“Tokyo Gore Police,” “Grotesque,” and JAV model actress Tsugumi Nagasawa stars in the folkloric titular role or Yuki. Nagasawa’s a bit all over the board, which is usually the case with all Japanese pink films, with her misjudged ghostly “Snow Woman” that loses all the pizazz when much of the mysticism is removed almost instantly when the immediate revelation of her sexual catatonic disorder renders her into a rigor mortis like state. Nagasawa doesn’t exactly sell the ethereal quality of the folklore of a presence able to float above sheets of snow without a trace left behind or burst into icicles surrounding heat. Yes, yes, I know pink films are strapped with very little cashflow, banking on the nudity and the bump-and-grind of exploiting popular and historical culture. Takishi (listed as Takashi on other platforms) Okabe opposites Nagasawa as the lonely lodger Nyubei who saves Yuki from an icy death by trying to charge her warmth and shelter. Okabe and Nagasawa fail to bring any kind of chemistry to the screen, romantically or sensually, that render themselves far short of saving this pink’s film vitality rebound on the home video market. The villagers who are seemingly more interested in destroying the Snow Woman as well as contemplating speculative conjecture on whether having intercourse with a monster is better than having intercourse with a woman who eats a lot is better. That whole section of the dialogue arc to the portrayed monster in the story, the Snow Woman, and when the virginal deft villager sees the Snow Woman for the first time, he immediately ravages her in a rape-eseque moment to prove no matter how monstrous she is he’s going to conquer by way of copulation. The other villagers round out with a cast in Takehisa Futagawa, Daisuke Tamaru, Horiken Fumio Yamamoto, Tetsu Teraoka, and Nami Uehara.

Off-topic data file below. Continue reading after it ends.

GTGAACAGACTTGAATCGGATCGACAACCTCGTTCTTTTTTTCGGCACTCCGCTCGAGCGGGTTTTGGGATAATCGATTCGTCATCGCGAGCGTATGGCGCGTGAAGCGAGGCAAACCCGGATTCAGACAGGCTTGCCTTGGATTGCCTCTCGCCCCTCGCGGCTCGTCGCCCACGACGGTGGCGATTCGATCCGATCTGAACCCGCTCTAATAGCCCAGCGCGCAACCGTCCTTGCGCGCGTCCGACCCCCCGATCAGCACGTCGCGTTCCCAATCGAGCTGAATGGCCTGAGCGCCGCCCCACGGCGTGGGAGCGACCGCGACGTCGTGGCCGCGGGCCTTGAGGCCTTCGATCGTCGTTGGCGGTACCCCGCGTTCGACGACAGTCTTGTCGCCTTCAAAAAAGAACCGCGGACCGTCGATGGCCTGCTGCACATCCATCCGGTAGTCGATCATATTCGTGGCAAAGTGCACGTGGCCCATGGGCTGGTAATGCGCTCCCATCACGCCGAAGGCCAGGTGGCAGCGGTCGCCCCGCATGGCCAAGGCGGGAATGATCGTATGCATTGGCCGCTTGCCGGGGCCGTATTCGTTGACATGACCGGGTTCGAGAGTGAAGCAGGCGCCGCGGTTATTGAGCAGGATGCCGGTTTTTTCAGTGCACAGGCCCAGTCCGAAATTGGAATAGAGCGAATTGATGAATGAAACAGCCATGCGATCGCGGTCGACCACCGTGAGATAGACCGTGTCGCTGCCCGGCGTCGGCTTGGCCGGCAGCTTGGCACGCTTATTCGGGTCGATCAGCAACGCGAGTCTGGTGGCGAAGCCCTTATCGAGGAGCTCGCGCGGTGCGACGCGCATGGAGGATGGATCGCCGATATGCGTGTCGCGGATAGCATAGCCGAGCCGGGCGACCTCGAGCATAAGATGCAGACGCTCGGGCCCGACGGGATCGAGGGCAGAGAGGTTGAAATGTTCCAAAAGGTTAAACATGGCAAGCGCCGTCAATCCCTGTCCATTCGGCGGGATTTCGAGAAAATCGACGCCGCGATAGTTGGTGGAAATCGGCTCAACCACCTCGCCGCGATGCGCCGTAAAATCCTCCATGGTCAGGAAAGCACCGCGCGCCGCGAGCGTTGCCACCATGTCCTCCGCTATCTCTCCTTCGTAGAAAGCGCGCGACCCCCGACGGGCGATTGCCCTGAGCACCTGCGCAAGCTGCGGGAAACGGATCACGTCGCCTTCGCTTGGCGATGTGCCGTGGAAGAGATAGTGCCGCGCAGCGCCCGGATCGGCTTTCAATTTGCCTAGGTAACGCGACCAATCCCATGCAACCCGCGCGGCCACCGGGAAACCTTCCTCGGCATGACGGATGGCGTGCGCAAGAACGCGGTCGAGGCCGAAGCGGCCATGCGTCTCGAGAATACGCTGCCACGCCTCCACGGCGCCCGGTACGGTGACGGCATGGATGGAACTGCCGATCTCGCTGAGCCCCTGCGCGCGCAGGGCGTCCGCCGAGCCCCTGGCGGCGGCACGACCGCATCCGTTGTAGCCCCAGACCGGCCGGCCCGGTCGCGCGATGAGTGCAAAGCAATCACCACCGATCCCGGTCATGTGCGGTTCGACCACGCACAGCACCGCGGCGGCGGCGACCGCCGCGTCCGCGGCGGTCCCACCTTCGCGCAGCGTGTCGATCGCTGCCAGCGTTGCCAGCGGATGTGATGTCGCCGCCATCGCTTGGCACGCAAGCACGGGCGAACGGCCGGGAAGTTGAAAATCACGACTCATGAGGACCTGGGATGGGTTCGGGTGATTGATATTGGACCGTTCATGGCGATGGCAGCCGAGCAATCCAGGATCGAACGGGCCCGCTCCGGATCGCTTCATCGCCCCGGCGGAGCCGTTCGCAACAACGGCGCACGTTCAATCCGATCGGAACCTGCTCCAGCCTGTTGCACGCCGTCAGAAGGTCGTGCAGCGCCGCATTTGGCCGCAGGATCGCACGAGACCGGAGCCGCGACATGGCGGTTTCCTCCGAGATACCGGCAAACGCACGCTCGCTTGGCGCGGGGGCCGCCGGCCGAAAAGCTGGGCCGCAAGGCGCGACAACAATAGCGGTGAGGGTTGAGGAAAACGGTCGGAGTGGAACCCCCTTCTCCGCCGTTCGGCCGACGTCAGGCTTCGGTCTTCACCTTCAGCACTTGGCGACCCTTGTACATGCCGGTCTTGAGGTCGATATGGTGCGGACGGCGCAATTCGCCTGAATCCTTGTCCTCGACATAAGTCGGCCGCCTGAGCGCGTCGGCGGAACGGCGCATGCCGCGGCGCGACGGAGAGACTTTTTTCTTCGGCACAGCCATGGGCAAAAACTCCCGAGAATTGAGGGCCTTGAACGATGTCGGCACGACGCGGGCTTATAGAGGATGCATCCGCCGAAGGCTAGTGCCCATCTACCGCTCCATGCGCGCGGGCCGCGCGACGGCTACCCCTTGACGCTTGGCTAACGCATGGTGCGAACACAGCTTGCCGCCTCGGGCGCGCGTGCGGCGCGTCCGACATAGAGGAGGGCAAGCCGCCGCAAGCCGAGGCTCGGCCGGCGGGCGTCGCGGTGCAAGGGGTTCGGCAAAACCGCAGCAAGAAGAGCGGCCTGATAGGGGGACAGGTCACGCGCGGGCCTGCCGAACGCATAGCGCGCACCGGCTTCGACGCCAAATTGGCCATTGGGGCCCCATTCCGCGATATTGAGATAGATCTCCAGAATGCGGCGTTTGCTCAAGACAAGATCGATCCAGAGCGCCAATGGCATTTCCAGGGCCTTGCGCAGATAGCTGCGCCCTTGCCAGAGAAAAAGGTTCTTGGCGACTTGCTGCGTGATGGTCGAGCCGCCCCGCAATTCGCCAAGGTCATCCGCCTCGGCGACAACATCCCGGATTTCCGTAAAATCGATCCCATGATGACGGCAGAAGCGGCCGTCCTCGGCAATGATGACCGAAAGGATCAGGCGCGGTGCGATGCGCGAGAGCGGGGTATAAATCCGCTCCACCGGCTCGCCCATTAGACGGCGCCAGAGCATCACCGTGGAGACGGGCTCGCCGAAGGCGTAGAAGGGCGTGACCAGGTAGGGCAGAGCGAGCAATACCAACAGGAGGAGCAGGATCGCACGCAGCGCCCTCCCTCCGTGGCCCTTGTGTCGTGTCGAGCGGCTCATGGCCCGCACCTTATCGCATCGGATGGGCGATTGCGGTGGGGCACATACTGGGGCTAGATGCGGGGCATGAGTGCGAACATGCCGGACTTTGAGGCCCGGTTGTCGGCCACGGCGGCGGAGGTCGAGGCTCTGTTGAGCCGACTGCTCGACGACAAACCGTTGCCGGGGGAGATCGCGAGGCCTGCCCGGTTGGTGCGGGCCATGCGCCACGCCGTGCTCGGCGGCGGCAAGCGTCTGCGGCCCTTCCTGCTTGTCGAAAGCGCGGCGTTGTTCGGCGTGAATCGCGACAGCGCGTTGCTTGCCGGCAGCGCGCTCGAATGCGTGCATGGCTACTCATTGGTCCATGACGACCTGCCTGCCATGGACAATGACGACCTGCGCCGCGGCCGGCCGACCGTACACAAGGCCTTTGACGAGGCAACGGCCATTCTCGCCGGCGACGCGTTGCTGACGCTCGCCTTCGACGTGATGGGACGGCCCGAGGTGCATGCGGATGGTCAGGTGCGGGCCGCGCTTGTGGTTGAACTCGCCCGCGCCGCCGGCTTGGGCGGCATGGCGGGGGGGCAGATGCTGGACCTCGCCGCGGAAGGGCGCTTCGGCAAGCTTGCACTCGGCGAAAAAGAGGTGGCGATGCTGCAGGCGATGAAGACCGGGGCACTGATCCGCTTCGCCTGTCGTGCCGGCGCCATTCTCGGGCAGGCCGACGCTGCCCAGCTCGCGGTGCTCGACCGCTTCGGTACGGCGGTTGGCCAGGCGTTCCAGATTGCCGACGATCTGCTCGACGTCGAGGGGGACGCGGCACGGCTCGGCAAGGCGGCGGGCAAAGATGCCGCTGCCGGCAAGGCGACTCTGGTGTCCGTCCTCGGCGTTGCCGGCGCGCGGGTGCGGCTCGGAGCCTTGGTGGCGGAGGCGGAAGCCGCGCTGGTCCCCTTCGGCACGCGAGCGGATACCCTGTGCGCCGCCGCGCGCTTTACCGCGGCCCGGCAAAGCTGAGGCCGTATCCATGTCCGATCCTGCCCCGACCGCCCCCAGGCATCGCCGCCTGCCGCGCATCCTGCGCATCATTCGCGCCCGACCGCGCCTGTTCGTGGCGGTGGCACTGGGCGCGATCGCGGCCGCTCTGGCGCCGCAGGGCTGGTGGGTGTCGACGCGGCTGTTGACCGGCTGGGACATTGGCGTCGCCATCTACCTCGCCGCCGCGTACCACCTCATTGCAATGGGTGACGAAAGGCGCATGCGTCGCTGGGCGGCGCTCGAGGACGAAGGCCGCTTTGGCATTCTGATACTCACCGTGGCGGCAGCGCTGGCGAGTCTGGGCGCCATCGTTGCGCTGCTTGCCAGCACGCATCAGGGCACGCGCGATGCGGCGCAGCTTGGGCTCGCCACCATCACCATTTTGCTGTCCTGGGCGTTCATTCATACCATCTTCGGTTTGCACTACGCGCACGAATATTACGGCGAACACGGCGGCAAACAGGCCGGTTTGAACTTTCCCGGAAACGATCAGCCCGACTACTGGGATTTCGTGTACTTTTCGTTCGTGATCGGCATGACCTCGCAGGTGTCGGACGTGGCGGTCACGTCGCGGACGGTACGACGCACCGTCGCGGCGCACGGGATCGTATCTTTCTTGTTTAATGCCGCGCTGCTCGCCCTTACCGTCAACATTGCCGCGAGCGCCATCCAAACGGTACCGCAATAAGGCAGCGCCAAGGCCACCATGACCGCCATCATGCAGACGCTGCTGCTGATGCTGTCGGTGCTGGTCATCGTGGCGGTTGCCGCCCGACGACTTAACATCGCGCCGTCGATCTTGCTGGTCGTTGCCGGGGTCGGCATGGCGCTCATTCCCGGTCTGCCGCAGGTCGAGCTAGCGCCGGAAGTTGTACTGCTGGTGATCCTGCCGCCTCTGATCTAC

As mentioned, “Snow Woman” is considered a pinksploitation parody of a well-known folklore and as stated, the film’s financial support leaves much to be desired in the finish product to the point that there’s really not a story here to be told. Ostentatiously goofy without a morsel of A-for-effort lore or supernatural suspense to call a foundation, the struggle is inherently real to get through the entire film, a film that’s only approx. 1 hour long. The humor doesn’t stick and that would have flipped “Snow Woman” to a more advantageous experience coinciding with the one-on-one action that’s puts pink films on the erotica map. “Snow Woman” ultimately is a double flop on both fronts with the humor missing marks in its ultra-dry deliveries and miscued moments to the romping that’s not stimulating, titillating, or satisfying in the positioned choreography or character heterogeneity as a basic setup and cycle that inches toward only a chip of difference between the sexual scenes by adding the accompaniment of villagers with only the usual outcome results. The scenic views are actually pretty and breathtaking in see the snow-covered landscape with plenty of long and wide shots to capture Japan wilderness and while the location becomes only important in its aesthetic beauty, the b-roll footage never becomes important to the storyline as should with any Snow Woman themed media adaptation. I, personally, just wanted the characters to vamoose the lodge, or rather the overly large hut, that kept becoming the place of Yuki’s catalepsy trances because the location is the only interior location and gets old really quick.